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Ethnicity, attributions for offending behaviour, and judgements of responsibility and severity of sentence

Field, C., Beven, J.P. and Pedersen, A. (2008) Ethnicity, attributions for offending behaviour, and judgements of responsibility and severity of sentence. Psychiatry, Psychology and Law, 15 (1). pp. 119-130.

Link to Published Version: http://dx.doi.org/10.1080/13218710701879533
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Abstract

An attribution model was used to explore whether a male offender’s ethnicity impacted on how responsible he was judged to be for his offending behaviour in a sample drawn from the Perth metropolitan community in Western Australia and how severe the imposed sentence was perceived to be. While an offender’s ethnicity had no direct effect on judgements of responsibility and sentence severity, the causal factors for an offence were attributed as more stable when the offender was identified as an Indigenous Australian. Responsibility was predicted by attributions of controllability for both Anglo-Australian and Indigenous offenders, and locus of control for Indigenous offenders only. Severity of sentence was predicted by locus of control for both Anglo-Australian and Indigenous offenders; stability for Indigenous offenders; and being male and responding to a violent offence for Anglo-Australian offenders. A number of theoretical and practical implications arising from these findings are discussed.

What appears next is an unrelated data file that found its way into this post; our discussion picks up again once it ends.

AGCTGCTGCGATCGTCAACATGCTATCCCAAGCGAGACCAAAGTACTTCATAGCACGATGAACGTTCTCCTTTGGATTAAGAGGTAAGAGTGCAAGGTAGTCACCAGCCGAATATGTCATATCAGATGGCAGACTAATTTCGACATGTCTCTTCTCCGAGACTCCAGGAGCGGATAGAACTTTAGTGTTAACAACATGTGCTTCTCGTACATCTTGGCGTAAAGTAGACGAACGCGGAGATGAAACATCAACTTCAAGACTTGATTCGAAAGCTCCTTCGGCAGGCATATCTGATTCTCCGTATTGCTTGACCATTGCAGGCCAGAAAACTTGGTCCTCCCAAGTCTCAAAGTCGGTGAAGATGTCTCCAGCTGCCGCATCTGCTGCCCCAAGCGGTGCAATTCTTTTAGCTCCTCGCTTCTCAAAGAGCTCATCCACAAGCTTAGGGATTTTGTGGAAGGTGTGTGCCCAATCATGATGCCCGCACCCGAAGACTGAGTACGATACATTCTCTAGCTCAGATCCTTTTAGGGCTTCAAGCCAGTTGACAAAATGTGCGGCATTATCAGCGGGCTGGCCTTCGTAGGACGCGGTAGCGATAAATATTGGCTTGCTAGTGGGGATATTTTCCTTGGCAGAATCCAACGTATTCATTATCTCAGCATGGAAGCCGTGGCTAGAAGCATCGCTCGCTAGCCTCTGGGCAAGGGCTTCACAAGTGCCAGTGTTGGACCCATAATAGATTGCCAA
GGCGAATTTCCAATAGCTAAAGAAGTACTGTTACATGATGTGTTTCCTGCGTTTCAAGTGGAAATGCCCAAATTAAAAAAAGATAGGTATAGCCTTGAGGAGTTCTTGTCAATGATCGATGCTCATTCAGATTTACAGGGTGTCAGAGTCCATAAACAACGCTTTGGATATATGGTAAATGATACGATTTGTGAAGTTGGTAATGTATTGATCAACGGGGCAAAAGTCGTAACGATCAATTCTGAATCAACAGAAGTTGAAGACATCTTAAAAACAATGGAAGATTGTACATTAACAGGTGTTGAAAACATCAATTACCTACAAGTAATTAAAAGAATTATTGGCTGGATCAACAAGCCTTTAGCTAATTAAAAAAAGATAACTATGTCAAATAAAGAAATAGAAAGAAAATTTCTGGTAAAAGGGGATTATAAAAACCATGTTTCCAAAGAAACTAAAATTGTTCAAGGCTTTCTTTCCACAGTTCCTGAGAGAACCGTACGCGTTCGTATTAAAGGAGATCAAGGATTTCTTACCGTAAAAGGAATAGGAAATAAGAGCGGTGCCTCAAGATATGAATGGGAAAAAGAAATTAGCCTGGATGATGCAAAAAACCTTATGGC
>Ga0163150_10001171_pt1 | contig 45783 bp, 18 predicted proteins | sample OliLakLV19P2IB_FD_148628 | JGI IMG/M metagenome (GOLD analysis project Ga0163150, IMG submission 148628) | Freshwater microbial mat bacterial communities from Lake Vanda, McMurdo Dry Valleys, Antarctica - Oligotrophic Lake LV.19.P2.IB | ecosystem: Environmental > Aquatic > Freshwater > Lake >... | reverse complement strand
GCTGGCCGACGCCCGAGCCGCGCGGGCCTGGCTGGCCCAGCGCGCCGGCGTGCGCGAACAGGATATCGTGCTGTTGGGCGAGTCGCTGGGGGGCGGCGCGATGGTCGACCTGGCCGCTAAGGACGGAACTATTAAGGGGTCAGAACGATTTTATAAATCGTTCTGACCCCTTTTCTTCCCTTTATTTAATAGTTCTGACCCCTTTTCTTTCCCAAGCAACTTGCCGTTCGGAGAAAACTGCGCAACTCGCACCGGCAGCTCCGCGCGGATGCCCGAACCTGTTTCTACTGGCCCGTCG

Publication Type: Journal Article
Murdoch Affiliation: School of Law
School of Psychology
Publisher: Routledge
Copyright: Taylor and Francis
URI: http://researchrepository.murdoch.edu.au/id/eprint/5554
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